- missing character - the character just isn't there at all.
- missing shadows - from one or all characters/ objects.
- missing/ inconsistent objects and props - an object is missing from one or more shots.
- incorrect layering - a background object appears closer to the camera than a foreground object, overlapping and/or obscuring it.
- objects hovering or intersecting - because shots are usually animated at a lower resolution, the curved edges of all elements can be approximated, making it difficult or impossible to spot before the shot is rendered.
- depth of field - should match for all elements, and fit into the general tone of the scene
- focus pulls - notes on timings given, with visual reference where possible to indicate the important elements.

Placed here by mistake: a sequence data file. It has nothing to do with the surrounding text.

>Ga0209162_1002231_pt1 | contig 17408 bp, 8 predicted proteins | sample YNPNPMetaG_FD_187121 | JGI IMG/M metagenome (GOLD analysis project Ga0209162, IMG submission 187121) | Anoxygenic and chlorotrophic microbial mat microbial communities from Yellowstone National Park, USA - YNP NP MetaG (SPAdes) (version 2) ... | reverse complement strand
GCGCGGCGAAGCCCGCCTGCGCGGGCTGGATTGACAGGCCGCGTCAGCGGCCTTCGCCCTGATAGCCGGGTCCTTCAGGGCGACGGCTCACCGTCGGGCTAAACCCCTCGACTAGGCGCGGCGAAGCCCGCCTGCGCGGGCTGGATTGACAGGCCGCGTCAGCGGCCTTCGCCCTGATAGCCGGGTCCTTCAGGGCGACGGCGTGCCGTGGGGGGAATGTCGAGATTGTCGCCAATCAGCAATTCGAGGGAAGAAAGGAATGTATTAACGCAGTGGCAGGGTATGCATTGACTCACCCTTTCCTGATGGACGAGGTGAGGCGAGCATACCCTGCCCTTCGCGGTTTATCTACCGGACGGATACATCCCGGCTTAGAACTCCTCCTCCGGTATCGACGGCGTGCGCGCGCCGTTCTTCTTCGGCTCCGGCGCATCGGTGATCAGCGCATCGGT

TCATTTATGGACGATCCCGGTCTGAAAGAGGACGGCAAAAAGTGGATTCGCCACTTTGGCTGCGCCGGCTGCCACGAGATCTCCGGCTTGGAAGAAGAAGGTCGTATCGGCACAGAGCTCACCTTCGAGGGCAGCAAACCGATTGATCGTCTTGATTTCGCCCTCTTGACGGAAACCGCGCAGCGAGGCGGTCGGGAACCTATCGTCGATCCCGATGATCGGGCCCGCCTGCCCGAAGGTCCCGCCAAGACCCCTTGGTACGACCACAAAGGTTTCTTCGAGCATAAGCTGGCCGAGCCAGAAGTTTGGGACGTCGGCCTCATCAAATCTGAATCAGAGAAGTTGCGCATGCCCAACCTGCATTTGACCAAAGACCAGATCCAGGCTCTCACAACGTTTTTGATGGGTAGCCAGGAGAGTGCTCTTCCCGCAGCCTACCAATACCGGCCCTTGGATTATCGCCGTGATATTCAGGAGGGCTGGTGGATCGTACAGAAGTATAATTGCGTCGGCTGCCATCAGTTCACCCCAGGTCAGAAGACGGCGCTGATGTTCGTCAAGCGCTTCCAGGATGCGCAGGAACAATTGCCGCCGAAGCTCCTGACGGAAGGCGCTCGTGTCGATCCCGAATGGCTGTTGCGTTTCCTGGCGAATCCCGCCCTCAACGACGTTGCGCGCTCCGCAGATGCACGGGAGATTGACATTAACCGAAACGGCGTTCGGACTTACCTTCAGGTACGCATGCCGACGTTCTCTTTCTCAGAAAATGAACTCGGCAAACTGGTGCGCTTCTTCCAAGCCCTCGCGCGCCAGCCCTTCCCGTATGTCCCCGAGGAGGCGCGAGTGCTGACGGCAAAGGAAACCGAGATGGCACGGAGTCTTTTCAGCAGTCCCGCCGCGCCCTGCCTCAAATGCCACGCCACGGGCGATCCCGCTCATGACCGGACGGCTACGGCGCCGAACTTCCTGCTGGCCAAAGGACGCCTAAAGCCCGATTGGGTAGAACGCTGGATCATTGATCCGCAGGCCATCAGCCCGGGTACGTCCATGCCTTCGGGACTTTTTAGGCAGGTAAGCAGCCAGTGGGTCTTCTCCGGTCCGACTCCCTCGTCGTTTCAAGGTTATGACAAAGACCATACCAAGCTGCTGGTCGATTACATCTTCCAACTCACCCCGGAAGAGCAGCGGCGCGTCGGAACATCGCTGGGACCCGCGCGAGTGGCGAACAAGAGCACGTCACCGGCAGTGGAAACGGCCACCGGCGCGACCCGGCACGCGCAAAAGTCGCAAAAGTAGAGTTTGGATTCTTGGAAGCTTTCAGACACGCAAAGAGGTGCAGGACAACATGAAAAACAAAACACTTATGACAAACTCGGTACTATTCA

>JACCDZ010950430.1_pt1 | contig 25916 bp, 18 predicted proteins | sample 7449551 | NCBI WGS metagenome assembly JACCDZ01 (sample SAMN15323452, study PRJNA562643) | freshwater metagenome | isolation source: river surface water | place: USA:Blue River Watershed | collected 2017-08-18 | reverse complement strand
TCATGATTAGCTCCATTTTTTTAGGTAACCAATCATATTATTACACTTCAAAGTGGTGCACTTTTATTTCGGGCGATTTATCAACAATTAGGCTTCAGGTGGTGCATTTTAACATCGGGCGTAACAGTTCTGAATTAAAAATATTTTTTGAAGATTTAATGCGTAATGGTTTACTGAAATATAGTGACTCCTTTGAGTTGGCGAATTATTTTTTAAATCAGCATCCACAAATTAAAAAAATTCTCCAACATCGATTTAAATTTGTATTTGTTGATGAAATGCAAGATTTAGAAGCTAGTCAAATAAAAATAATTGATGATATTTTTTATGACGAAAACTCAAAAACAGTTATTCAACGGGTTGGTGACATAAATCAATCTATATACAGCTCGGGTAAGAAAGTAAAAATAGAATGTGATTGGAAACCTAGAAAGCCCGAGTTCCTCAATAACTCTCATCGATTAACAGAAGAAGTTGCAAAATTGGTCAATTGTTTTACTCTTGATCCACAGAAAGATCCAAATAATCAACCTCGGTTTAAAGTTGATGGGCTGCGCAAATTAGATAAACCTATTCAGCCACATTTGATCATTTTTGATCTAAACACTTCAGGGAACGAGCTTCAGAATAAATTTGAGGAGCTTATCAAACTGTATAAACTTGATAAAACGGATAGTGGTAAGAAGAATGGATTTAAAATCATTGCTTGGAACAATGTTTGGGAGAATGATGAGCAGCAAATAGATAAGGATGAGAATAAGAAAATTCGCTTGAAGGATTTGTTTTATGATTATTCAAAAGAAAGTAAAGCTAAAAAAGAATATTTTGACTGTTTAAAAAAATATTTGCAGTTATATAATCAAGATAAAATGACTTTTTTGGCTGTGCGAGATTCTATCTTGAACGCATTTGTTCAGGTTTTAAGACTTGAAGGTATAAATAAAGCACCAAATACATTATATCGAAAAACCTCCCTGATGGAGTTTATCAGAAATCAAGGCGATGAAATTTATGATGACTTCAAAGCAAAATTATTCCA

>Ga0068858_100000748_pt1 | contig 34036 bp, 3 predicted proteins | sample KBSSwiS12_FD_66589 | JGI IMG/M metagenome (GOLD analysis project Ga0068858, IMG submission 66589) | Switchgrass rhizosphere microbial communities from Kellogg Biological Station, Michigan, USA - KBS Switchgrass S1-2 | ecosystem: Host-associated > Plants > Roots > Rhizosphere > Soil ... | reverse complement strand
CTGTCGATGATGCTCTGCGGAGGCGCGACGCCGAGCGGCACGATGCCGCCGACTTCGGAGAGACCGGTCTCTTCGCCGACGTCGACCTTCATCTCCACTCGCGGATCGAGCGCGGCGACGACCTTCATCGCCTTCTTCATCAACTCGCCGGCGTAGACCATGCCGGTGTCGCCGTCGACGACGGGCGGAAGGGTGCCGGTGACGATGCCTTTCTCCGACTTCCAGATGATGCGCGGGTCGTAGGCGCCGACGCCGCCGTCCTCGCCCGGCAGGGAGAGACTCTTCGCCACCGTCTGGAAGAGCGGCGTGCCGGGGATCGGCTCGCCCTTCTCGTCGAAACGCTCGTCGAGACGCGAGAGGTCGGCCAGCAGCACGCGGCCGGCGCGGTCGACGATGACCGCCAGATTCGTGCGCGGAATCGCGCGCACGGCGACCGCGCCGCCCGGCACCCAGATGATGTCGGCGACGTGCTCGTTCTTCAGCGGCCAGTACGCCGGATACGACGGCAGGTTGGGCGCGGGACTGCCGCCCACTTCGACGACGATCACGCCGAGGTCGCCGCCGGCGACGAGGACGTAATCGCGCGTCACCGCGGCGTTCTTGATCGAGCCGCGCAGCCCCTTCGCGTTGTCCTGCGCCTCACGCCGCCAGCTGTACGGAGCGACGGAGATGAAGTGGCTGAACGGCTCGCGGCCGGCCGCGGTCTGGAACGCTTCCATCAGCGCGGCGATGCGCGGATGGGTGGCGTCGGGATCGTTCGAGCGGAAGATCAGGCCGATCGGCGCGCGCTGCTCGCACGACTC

- distractions - anything which takes the eye to the wrong place in frame which has suddenly appeared in the full details of the shot. I've asked on several occasions for certain things to be made dimmer (or removed) so as to keep the action clear.
A particular favourite of mine, and one especially telling of the animation process, is where an object appears to have come from nowhere - or only appeared at the start of a shot. Dust or vapour trails which originate at the point where the shot started, footprints made by characters walking through a shot, but none to get them to their starting point. Things which aren't necessarily animated because they're not part of the action of the shot - but need to have some additional animation for the vfx elements to work, and for the shot to be real.
Sometimes we could fix things in the Avid. A rogue shadow appearing on the wrong side of a solid door could be fixed with a quick animatte effect so long as we had a frame where it looked right. A few times we re-timed two separate elements when they didn't intersect. And a lot of the time we resized an image up to a certain scale, or added a small 2D zoom with basic keyframes.
4. Sound and Music